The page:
Global text highlighting in Sublime Text 3

Sublime Text is currently my favorite text editor that I use whenever I have to leave Visual Studio and this post is about how make it highlight ISO dates in any text file regardless of file format.

Sublime Text obviously has great syntax coloring support for highlighting keywords, strings and comments in many different languages but what if you want to highlight text regardless of the type of file you’re editing? In my case I want to highlight dates to make it easier to read logfiles and other places where ISO dates are used, but the concept is general. You might want to indicate TODO och HACK items and whatnot and this post is about how to do that in Sublime Text.

Here’s an example of what we want to achieve:

Log file with highlighted date

Here is the wanted result, a log file with a clearly indicated date, marking the start of a logged item.


We’re going to solve this using a great Sublime package written by Scott Kuroda, PersistentRegexHighlight. To add highlighting of dates in Sublime text, follow these steps:

  1. Install the package by pressing Ctrl + Shift + P to open the command palette, type “ip” and select the “Package Control: Install Package” command. Press Enter to show a list of packages. Select the PersistentRegexHighlight package and press Enter again.
  2. Next we need to start configuring the package. Select the menu item Preferences / Package Settings / PersistentRegexHighlight / Settings – User to show an empty settings file for the current user. Add the following content:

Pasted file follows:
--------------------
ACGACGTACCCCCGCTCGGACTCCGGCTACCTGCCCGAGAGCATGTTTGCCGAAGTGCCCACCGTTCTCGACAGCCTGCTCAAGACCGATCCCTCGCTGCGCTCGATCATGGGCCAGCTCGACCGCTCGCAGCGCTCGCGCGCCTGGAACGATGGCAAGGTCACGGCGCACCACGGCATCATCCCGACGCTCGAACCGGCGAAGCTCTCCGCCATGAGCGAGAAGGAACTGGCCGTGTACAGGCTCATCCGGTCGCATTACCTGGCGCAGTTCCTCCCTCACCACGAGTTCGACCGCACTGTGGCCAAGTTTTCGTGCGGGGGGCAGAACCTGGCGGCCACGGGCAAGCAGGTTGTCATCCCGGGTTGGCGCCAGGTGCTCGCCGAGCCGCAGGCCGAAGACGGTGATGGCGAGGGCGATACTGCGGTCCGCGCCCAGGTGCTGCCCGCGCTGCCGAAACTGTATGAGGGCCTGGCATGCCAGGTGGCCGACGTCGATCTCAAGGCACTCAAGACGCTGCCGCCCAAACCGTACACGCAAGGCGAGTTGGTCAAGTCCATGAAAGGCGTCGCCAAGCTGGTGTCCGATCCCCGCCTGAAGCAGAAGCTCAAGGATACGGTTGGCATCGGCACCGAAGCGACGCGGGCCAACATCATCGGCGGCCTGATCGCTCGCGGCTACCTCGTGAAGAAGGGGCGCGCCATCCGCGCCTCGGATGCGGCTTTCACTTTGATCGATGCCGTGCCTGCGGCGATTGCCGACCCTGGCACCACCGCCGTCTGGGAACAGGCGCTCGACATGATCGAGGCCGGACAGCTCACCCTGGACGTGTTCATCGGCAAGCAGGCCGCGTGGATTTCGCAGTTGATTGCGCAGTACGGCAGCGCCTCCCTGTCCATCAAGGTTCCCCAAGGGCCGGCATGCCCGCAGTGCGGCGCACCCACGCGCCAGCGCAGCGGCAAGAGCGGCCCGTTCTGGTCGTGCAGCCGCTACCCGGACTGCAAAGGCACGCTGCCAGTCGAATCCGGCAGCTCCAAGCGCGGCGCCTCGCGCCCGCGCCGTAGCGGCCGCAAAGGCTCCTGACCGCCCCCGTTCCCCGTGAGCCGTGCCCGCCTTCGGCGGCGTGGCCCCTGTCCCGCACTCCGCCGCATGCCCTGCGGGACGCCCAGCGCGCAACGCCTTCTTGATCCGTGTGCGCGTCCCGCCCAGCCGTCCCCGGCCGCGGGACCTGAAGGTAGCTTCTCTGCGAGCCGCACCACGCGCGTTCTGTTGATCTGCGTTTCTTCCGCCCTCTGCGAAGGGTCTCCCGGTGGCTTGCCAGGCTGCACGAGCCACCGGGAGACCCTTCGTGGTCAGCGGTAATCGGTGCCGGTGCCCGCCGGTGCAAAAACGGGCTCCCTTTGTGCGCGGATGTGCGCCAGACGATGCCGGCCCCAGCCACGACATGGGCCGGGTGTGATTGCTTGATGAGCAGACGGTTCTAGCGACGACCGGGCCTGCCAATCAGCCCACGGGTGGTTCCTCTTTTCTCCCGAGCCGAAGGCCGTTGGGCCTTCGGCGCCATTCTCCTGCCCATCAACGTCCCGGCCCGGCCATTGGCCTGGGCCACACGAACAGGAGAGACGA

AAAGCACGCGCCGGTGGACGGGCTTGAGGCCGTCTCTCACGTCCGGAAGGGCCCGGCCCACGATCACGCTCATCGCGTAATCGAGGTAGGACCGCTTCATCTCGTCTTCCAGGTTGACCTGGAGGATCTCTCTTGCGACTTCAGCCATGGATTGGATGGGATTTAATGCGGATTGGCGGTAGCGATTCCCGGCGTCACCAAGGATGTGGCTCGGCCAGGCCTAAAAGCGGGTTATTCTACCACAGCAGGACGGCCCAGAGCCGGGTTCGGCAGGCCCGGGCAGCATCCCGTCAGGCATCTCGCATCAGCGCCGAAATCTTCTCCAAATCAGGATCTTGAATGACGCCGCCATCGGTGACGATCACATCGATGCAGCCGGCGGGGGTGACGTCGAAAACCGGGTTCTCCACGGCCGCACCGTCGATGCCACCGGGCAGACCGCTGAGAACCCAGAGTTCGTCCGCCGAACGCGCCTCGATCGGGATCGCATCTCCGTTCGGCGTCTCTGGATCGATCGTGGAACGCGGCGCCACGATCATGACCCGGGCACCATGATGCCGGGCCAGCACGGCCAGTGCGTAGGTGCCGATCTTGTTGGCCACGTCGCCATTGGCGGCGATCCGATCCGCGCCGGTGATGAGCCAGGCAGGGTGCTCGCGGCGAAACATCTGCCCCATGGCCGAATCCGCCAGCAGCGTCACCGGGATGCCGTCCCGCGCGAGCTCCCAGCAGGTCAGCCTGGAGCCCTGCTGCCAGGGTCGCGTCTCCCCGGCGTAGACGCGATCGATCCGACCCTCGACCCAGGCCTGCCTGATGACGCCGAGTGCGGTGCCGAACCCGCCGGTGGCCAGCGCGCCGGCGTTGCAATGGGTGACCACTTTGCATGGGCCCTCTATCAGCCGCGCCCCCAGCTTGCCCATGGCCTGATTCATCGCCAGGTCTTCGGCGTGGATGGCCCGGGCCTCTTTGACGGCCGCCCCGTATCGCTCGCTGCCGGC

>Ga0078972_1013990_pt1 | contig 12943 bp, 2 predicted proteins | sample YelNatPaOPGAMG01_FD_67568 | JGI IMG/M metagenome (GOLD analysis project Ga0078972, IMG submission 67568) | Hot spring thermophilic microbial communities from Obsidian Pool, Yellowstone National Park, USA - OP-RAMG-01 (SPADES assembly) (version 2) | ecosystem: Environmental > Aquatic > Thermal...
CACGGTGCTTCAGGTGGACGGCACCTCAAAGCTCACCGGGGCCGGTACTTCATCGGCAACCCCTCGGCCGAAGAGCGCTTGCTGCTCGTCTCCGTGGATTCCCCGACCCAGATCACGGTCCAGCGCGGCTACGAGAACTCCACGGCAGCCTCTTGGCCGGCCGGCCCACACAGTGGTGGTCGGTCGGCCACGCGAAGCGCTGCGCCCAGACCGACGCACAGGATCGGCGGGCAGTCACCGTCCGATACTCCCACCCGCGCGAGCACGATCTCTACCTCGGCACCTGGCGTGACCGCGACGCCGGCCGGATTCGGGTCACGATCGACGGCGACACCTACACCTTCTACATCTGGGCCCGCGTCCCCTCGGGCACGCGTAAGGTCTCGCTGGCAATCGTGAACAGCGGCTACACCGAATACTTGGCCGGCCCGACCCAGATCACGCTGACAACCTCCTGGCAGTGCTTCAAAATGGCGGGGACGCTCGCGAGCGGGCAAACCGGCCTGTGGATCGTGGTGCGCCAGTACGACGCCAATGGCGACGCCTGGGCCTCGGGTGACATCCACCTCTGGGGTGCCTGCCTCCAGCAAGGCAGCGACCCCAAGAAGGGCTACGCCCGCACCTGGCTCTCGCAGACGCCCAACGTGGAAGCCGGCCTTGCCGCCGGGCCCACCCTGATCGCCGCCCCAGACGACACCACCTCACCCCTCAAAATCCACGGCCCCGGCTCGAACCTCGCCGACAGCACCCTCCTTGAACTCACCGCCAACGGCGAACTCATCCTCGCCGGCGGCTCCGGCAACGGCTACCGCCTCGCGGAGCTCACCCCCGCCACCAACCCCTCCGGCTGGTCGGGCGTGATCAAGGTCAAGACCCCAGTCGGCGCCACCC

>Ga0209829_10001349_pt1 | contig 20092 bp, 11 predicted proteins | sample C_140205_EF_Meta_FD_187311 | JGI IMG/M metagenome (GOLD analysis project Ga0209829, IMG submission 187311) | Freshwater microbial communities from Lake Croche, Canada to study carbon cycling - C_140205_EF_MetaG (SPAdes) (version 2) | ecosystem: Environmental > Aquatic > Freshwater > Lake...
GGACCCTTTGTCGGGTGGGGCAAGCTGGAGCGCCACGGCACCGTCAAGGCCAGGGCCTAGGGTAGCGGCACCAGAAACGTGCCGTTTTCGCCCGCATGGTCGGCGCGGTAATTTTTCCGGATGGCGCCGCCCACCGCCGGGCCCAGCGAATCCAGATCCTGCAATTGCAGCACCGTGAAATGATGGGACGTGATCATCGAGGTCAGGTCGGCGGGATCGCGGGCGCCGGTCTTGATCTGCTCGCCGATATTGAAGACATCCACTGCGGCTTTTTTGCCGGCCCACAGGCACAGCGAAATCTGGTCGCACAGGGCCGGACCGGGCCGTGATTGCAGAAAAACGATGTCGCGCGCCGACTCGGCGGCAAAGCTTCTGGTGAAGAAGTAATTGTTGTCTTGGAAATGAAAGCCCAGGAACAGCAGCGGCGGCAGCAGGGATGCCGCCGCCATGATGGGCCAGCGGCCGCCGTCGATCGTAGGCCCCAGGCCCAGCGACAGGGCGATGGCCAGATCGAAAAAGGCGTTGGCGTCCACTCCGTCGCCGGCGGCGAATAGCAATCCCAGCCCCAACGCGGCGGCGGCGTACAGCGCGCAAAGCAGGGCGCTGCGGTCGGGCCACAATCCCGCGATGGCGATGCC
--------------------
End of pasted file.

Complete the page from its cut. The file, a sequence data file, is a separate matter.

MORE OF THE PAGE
// Array of objects containing a regular expression
       // and an optional coloring scheme
           // Match 2015-06-02, 2015-06-02 12:00, 2015-06-02 12:00:00,
           // 2015-06-02 12:00:00,100
           "pattern": "\\d{4}-\\d{2}-\\d{2}( \\d{2}:\\d{2}(:\\d{2}(,\\d{3})?)?)?",
           "color": "F5DB95",
           "ignore_case": true
           "pattern": "\\bTODO\\b",
           "color_scope": "keyword",
           "ignore_case": true
       // If highlighting is enabled
       "enabled": true,
       // If highlighting should occur when a view is loaded
       "on_load": true,
       // If highlighting should occur as modifications happen
       "on_modify": true,
       // File pattern to disable on. Should be specified as Unix style patterns
       // Note, this looks at the absolute path to match the pattern. So if trying
       // ignore a single file (e.g., you will need to specify
       // "**/"
       "disable_pattern": [],
       // Maximum file size to run the the PersistentRegexHighlight on.
       // Any value less than or equal to zero will be treated as a non
       // limiting value.
       "max_file_size": 0
  3. Most of the settings should be pretty self-explanatory, basically we’re using two highlighting rules in this example:
    1. First we specify a regex to find all occurances of ISO dates (e.g. “2015-06-02”, with or without a time part appended) and mark these with a given color (using the color property).
    2. The second regex specifies that all TODO items should be colored like code keywords (using the color_scope property). Other valid values for the scope are “name”, “comment”, “string”.
  4. When saving the settings file you will be asked to create custom color theme. Click OK in this dialog.

Done! Now, when you open any file with content matching the regexes given in the settings file, that content will be colored.


  1. Sometimes it’s necessary to touch the file to trigger a repaint (type a character and delete it).
  2. The regex option is an array so it’s easy to add as many items we want with different colors.
  3. To find more values for the color_scope property, you can place the cursor in a code file of choice and press Ctrl + Alt + Shift + P. The current scope is then displayed in the status bar. However it’s probably easier to just use the color property instead and set the wanted color directly.

Happy highlighting!